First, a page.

First, have a goal in mind for the photograph. Are you doing it because you plan on selling it on Ebay? Or showcase as a presentation piece to be printed and mounted on a frame? Perhaps it’s for a catalog or online website? Each have it’s own setup, meaning the background used with the car. For eBay or an online website, a plain white background is the traditional method used for a background. However, for a presentation piece a white background or other real outdoor location shoot can have a more creative effect.
Once you decide on what type of picture you need for your model car, the second part is using the right camera. It’s not necessary to use an expensive Digital SLR, a simple Compact Point & Shoot camera will do, however a DSLR will also work. For the picture on the left of the 1946 Ford Woody Sportsman, scale 1:64 by Hot Wheels, I used a compact Canon G12. My goal for this setup was to create an image that I could print and hang in my room where I had all my Hot Wheels and Matchbox cars.
I chose to use the Canon G12 for several reasons, first it had an articulated LCD screen, which meant I could get down low to the ground very easily. By using the articulated flip out LCD screen, shooting at a low angle is very easy. The G12 also has a Macro function, which is essential to getting an image like the one above. I’ve found that the more important function to look for in a camera is the Macro feature. On a DSLR, you’ll need a lens that is also has the macro feature on the short or long end of the zoom if it’s not a prime lens. I only recommend using a DSLR if you already have one and don’t need to buy an additional camera, or if you plan to shoot many images of cars for a long period of time. Otherwise a Compact Point & Shoot will do the job.
Finally, the last thing to consider when photographing your model car is the lighting. I recommend two light sources. By this I mean, not just the flash on your camera. If you are using an on camera flash, have a second source of light on the left or right of the car. For a smooth, sharp, no shadow photo, have the two flashes positioned to the right and left of the camera pointed to the car. See Figure A for a sample of the setup (the “man” should be the car).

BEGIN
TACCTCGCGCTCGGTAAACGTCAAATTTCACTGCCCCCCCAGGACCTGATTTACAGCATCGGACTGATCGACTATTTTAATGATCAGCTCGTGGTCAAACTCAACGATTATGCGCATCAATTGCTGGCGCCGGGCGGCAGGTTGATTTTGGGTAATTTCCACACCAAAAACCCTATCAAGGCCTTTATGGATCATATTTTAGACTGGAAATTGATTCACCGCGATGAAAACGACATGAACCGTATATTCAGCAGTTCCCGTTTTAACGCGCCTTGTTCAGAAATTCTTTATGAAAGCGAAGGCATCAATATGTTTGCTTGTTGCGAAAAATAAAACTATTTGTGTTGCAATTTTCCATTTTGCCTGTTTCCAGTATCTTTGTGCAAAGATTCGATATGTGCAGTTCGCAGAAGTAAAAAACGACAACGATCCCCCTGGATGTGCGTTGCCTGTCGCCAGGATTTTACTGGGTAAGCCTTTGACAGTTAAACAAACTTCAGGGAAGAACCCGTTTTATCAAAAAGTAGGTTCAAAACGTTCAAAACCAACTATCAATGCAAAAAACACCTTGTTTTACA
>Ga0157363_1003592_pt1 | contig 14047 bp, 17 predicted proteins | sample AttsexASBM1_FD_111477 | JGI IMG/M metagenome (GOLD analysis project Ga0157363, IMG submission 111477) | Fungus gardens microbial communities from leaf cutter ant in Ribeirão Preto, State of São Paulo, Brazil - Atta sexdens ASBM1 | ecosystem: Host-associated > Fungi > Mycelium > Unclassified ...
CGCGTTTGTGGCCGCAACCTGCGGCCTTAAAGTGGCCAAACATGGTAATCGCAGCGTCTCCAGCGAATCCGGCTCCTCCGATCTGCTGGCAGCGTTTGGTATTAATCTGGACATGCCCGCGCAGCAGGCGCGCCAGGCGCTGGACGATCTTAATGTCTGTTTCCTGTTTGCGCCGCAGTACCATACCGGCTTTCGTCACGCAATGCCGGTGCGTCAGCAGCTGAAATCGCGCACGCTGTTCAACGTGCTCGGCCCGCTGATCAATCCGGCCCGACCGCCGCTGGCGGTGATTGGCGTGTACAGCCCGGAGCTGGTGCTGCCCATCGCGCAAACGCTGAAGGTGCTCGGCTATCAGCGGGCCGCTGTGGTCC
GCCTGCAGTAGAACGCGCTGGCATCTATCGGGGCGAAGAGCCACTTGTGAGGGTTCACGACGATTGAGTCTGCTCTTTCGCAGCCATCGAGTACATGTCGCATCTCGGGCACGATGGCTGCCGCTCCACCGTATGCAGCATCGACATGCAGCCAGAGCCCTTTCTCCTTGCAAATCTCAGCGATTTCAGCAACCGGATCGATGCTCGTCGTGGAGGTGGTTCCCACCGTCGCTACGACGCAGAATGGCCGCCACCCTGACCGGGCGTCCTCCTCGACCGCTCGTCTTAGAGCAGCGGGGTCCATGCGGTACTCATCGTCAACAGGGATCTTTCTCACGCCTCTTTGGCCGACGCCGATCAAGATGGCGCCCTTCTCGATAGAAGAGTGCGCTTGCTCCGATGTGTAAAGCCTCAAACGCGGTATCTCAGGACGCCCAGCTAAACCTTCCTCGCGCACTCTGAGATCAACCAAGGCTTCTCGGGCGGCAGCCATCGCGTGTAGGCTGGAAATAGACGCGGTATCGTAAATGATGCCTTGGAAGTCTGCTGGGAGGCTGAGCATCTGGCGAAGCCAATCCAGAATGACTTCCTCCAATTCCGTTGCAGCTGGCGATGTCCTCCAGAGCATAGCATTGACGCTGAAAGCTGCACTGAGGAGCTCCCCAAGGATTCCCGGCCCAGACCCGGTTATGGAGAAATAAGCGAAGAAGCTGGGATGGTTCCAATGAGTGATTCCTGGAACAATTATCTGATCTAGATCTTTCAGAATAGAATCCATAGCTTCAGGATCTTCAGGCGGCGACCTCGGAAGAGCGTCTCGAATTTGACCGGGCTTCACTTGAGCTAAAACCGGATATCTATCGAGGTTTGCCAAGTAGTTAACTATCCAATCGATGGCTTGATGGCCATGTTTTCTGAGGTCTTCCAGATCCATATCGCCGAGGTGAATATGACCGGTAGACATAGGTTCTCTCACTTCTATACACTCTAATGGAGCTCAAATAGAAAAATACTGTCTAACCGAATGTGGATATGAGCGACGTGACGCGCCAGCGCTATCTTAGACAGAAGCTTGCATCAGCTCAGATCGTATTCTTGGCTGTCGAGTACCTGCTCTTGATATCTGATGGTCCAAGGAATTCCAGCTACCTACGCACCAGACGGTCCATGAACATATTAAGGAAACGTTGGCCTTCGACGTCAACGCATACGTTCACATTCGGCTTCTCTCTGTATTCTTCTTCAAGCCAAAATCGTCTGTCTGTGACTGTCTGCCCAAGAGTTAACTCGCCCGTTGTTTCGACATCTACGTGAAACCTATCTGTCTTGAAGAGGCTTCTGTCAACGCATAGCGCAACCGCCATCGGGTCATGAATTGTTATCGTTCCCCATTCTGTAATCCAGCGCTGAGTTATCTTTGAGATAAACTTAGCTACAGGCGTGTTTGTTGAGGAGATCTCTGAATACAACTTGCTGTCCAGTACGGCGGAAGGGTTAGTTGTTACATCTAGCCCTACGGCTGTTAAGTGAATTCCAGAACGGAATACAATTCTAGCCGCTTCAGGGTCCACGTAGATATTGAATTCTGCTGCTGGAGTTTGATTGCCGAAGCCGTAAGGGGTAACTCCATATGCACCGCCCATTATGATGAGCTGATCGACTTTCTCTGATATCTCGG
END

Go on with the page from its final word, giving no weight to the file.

For the setup of the 1946 Ford Woody above, I used two light sources, the sun coming from the upper left and my on camera flash which is positioned slightly to the upper left of the camera lens. Camera settings were: f/6.3, 1/500th sec, 12mm focal length and an ISO of 80. I then cropped the image on Photoshop (you can use any image editing software). In this case, the goal was to create create an image of the car as if it’s light from natural outdoor light. However if I didn’t use the online flash, the hood and front grill of the car would have been too dark with the shadows created by the bright sun. The on camera flash fixed that problem. This left me with a nice photo with shadows in the right place, in only the ground! I used one of the Online Photo Services to print a large photo which I now have hanging on my wall.
So photographing your Hot Wheels, Matchbox or other model cars is not as difficult as you may think. Plan, prepare and have fun. You’ll be surprised at the results you can achieve with your little cars!